The Imposter in Your Head May be the Best Teacher You’ve Ever Had

Imposter Syndrome is usually considered an impediment to career enhancement or a limiter to us achieving our full potential. As if doubts about our abilities, misgivings about whether we are up to the task or wonderment at our own successes are always a bad thing. But is this really the case?

In this 2019 Ted Talk, Mike Cannon-Brookes candidly discusses the reality of Imposter Syndrome during his ongoing development journey with Atlassian. With more than a touch of humour, he recalls the bafflement of acronyms, fearfulness of being asked questions that he didn’t understand and confusion over whether accounts payable meant he was doing the paying, or he was getting paid. He provides refreshing insights into what it’s like, for most of us, grappling with success and the associated things we don’t know.

If underlying self-esteem is already low, which can be the case for many reasons, the impacts of imposter syndrome are likely to be felt more acutely, and it certainly has the potential to hold us back. In extreme cases, imposter feelings may manifest as high anxiety or depression, and it is essential to seek specialist help in these situations.

Fortunately, this is not how imposterism usually shows up and many of the successful leaders we support, navigate their insecurities every day and even have persistent concerns about being ‘caught out’, while still inspiring others and achieving outstanding results. 

In our unguarded moments, many of us may even be wary of those who project an unwavering self-confidence or assume an authoritative position on matters they know little about. The seemingly bullet-proof leader, constantly armoured up and emphatically in control, can create a collective illusion of certainty amongst followers – at least in the short term. But they will likely struggle to create a psychologically safe culture, which enables high levels of participation necessary for success in increasingly volatile, uncertain, complex and ambiguous business operating environments. 

It’s natural to doubt ourselves at times, or pinch ourselves when things go particularly well, especially when faced with unfamiliar challenges or when we’re unexpectedly elevated to positions of authority, and all eyes are on us.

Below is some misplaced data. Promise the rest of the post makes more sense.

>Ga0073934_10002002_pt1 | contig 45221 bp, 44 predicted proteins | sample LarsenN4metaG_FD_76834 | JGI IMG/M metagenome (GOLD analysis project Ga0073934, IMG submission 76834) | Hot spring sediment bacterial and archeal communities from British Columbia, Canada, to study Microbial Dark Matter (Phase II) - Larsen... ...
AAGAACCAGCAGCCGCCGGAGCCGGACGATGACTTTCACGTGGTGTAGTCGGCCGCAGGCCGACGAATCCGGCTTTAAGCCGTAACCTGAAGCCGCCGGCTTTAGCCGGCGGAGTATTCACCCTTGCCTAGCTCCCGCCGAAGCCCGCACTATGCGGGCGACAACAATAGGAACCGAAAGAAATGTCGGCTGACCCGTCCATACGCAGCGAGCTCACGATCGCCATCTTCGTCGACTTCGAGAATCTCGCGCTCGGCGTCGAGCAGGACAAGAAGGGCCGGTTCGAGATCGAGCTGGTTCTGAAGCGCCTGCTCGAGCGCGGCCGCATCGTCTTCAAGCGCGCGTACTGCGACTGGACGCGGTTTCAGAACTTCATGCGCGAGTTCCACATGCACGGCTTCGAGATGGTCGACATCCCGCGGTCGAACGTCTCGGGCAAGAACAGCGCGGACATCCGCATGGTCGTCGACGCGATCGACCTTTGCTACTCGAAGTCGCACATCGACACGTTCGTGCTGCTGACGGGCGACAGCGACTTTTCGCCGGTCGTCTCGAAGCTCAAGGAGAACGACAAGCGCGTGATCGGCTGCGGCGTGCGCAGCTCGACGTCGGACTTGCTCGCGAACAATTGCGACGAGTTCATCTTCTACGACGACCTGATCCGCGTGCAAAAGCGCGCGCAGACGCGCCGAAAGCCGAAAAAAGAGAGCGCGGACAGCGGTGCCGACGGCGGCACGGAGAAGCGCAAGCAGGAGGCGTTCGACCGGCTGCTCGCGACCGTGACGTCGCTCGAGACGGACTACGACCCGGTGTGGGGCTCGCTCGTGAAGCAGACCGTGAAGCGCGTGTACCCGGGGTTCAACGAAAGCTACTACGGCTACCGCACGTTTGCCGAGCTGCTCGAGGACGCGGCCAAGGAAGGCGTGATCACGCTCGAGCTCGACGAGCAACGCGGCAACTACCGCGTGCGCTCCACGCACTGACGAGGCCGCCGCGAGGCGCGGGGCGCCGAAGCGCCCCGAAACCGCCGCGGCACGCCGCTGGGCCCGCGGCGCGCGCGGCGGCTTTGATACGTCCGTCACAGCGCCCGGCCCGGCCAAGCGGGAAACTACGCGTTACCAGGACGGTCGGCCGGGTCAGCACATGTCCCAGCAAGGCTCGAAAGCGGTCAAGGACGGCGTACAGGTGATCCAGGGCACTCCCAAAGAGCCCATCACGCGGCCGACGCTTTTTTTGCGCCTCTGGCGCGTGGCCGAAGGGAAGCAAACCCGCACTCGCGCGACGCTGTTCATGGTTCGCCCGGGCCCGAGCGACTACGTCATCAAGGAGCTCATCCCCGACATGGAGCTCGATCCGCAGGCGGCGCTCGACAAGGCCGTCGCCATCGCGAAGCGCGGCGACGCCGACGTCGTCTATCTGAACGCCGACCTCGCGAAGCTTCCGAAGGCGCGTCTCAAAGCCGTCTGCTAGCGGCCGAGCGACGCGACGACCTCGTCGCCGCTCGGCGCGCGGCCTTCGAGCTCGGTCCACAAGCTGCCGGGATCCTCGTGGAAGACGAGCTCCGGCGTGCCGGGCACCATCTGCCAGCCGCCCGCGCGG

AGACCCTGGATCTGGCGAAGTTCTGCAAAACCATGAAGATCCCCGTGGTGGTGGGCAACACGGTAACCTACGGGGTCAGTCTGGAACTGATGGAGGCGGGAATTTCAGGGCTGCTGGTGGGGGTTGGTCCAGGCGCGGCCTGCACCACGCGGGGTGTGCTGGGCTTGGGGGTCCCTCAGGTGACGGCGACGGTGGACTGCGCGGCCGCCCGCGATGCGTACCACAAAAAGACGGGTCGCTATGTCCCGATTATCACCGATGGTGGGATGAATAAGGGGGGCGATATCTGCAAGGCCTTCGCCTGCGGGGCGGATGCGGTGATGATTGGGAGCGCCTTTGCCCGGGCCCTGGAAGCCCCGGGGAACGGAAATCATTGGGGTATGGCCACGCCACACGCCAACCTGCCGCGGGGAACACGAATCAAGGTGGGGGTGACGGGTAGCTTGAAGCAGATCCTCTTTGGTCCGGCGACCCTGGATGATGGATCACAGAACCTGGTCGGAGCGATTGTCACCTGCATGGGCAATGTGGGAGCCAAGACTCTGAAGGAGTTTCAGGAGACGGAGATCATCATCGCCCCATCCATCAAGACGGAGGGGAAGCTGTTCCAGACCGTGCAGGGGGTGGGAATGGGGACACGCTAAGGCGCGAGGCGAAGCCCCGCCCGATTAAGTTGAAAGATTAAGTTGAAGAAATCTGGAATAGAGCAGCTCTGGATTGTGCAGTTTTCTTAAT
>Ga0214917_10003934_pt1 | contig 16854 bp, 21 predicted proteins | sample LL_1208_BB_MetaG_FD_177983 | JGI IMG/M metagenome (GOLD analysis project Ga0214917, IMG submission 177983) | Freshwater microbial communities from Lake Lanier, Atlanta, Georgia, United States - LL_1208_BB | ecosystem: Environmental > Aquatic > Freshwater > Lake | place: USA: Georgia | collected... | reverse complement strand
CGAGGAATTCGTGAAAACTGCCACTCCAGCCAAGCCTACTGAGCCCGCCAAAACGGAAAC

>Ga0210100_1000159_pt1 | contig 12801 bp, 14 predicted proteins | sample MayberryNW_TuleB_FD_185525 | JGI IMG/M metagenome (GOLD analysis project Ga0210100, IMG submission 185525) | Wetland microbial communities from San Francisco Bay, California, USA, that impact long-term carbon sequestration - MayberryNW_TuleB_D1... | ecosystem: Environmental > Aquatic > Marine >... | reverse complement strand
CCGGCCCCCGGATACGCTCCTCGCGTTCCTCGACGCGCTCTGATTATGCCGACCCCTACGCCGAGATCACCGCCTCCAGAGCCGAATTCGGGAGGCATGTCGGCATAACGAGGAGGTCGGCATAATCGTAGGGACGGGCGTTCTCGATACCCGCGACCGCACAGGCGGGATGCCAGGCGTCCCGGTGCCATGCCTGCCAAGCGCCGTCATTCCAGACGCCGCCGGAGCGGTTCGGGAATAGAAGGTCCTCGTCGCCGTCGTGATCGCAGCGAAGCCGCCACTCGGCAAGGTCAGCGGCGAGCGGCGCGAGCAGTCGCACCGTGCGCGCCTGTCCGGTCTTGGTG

Although there are many exceptions, Brene Brown’s research suggests men predominantly fear being perceived as weak, while women mostly fear being perceived as somehow inadequate when juggling multiple roles of partner, carer, leader etc. The vulnerability associated with being in situations, or rising to heights, where we don’t feel we legitimately belong, can trigger these deep seeded fears.

As always, the key is what we do with the fear. In Cannon-Brookes’ case, he was able to reflect, learn from, and build on these ‘imposter’ events. Having a 50% share in the company may have helped him treat these occasions as growth opportunities. But it could just as easily have added to the pressures of feeling out his depth.

The times when we most strongly feel self-doubt are often signposts pointing to our greatest growth opportunities. Taking steps in these directions can be daunting, but also incredibly liberating. 

So, if success is causing you to feel out of place, it can help to;

  • Listen to the narrative running in your head – the stories you tell yourself that generate these feelings of doubt, 
  • Reflect on the growth opportunities your discomfort is pointing towards, 
  • Make sure you have the support you need from trusted others, or consider teaming up with a coach, and let the imposter in your head be your new best teacher.